Chang Tang – Tibet’s empty half.

A very brief report with some basic information. More will come later.

Chronology of events.

In 1997 I took my first ride on the Chang Tang. I was there in the winter time and only cycled a bit in the outskirts of it. I really got intrigued by the vastness, desolation and grandeur of nature. An obsession was born.

Year 2000 it was time for a crossing of the whole plateau from the north to the south. Due to incorrect route descriptions from a wannabe mountain guide/expedition leader, we ended up being stuck in the northern parts of the Kunlun mountain range for two weeks. No way to even get up unto the plateau.

In the year of 2002, we tried again. First we wanted to make some “warm-up” cycling. We planned to go along the standard route from Kashi/Kashgar on the Xinjiang highway onto the plateau and over the Kerriya Shankou/Pass. We did, but underestimated the difficulties and we ended up in a very dangerous situation in areas where for example great explorer Sven Hedin had had to turn around. Bowen, another explorer lost many men there and we were actually happy to get out of it alive. After that episode, we were in no condition to continue with our plan to cross the whole of the Chang Tang, but as a reward we had made the first un-supported crossing of the Kerriya-route.

2003. Still obsessed with the idea, we made another try. Started from Gansu province and continued through the high altitude deserts of Qinghai province. Had some minor trouble with “forbidden areas” due to oil prospecting and lost contact with an expedition member because of Chinese protective interests.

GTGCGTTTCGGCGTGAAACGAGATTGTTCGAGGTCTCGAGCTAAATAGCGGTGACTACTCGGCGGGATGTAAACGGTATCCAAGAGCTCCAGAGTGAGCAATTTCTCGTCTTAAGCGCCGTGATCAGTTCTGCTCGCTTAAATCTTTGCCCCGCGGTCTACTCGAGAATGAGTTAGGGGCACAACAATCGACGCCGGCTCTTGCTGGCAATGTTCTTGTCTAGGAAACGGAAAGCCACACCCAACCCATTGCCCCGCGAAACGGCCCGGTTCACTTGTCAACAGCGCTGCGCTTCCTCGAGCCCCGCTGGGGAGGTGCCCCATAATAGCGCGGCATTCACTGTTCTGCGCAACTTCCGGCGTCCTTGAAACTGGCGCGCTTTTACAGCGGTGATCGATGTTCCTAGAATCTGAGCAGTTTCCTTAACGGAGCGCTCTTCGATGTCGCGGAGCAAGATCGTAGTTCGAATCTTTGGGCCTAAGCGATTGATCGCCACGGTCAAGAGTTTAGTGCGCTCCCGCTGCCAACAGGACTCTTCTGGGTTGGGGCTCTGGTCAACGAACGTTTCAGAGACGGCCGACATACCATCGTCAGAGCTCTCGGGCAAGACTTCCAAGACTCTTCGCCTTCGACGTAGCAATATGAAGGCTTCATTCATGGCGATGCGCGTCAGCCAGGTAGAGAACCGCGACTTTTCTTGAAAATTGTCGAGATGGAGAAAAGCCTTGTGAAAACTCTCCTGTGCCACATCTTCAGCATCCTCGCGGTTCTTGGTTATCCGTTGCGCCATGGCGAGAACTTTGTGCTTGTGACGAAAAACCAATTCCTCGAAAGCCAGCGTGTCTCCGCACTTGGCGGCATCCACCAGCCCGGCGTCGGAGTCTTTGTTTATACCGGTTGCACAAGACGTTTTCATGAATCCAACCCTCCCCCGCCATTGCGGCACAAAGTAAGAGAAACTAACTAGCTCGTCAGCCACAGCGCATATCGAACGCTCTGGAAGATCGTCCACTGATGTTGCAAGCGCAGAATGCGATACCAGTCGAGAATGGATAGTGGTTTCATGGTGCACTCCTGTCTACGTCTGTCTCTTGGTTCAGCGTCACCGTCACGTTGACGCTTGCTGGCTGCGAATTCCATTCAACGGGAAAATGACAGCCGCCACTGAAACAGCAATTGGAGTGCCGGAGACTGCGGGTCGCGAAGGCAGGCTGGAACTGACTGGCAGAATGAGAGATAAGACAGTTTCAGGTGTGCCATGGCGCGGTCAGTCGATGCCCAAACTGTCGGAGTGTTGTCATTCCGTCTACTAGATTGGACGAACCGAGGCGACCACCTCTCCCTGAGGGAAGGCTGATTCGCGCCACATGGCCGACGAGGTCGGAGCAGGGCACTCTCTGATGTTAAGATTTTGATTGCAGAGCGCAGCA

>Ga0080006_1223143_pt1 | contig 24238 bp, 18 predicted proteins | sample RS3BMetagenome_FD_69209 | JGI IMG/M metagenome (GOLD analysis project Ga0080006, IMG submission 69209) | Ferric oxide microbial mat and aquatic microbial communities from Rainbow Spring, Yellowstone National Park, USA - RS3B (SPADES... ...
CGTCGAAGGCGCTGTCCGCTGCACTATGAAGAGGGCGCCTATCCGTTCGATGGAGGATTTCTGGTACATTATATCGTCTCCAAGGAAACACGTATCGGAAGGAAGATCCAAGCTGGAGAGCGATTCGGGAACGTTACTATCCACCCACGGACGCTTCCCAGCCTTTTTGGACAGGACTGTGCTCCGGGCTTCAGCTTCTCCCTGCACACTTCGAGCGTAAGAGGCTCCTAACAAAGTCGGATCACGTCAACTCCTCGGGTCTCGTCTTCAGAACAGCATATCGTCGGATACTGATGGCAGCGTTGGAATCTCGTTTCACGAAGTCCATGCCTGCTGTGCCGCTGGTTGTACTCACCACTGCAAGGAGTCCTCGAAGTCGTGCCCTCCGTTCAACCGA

In mid September, Nadine and I were finally on a small sandy path on the northern side of the Altun Shan mountains and were about to start our traverse of the mighty Chang Tang.

It all begun fine and the progress in the dry and sandy areas went on at a good speed. We had to watch out for oil prospectors and rangers but avoided detection. The wildlife and sightings of birds of pray, Kiang (Tibetan Wild Donkey), foxes, Marmots and Pika (a small rodent) increased by the day.

We made a bad choice of routes at Ayakkum Lake (one of the world’s largest salt lakes). Had no change to make it over to the southern side of the huge river. Had to turn back and lost six days. Made it over the first high Aqqikol Pass at 5100m. Splendid views of “the world’s most desolate and inaccessible mountain” – Ulugh Muztagh 6900m.

More encounters with animals, bear, wolf, wild yaks and Chiru (Tibetan antelope).

Larger difficulties to find the route. Sand, mountain ranges and mud slowed us down more and more. After crossing the two high passes of the Kunlun, the wind increased to an average of 15m/s for the rest of the journey and night temperatures fell to – 30 C. One of our side goals of the expedition was to climb Kangzhangri/Konung Oscars Fjäll, one of earth’s highest (6305m) unclimbed mountains. Deep snow, avalanche risk, high winds and the safety aspects made us pass. After all, we were 420 km and 22 days from the closest outpost of civilization and a solo attempt (Janne) would’ve bordered to suicide.

Nadine cycling in front of Kangzhangri/Konung Oskar's Fjäll, 6305m.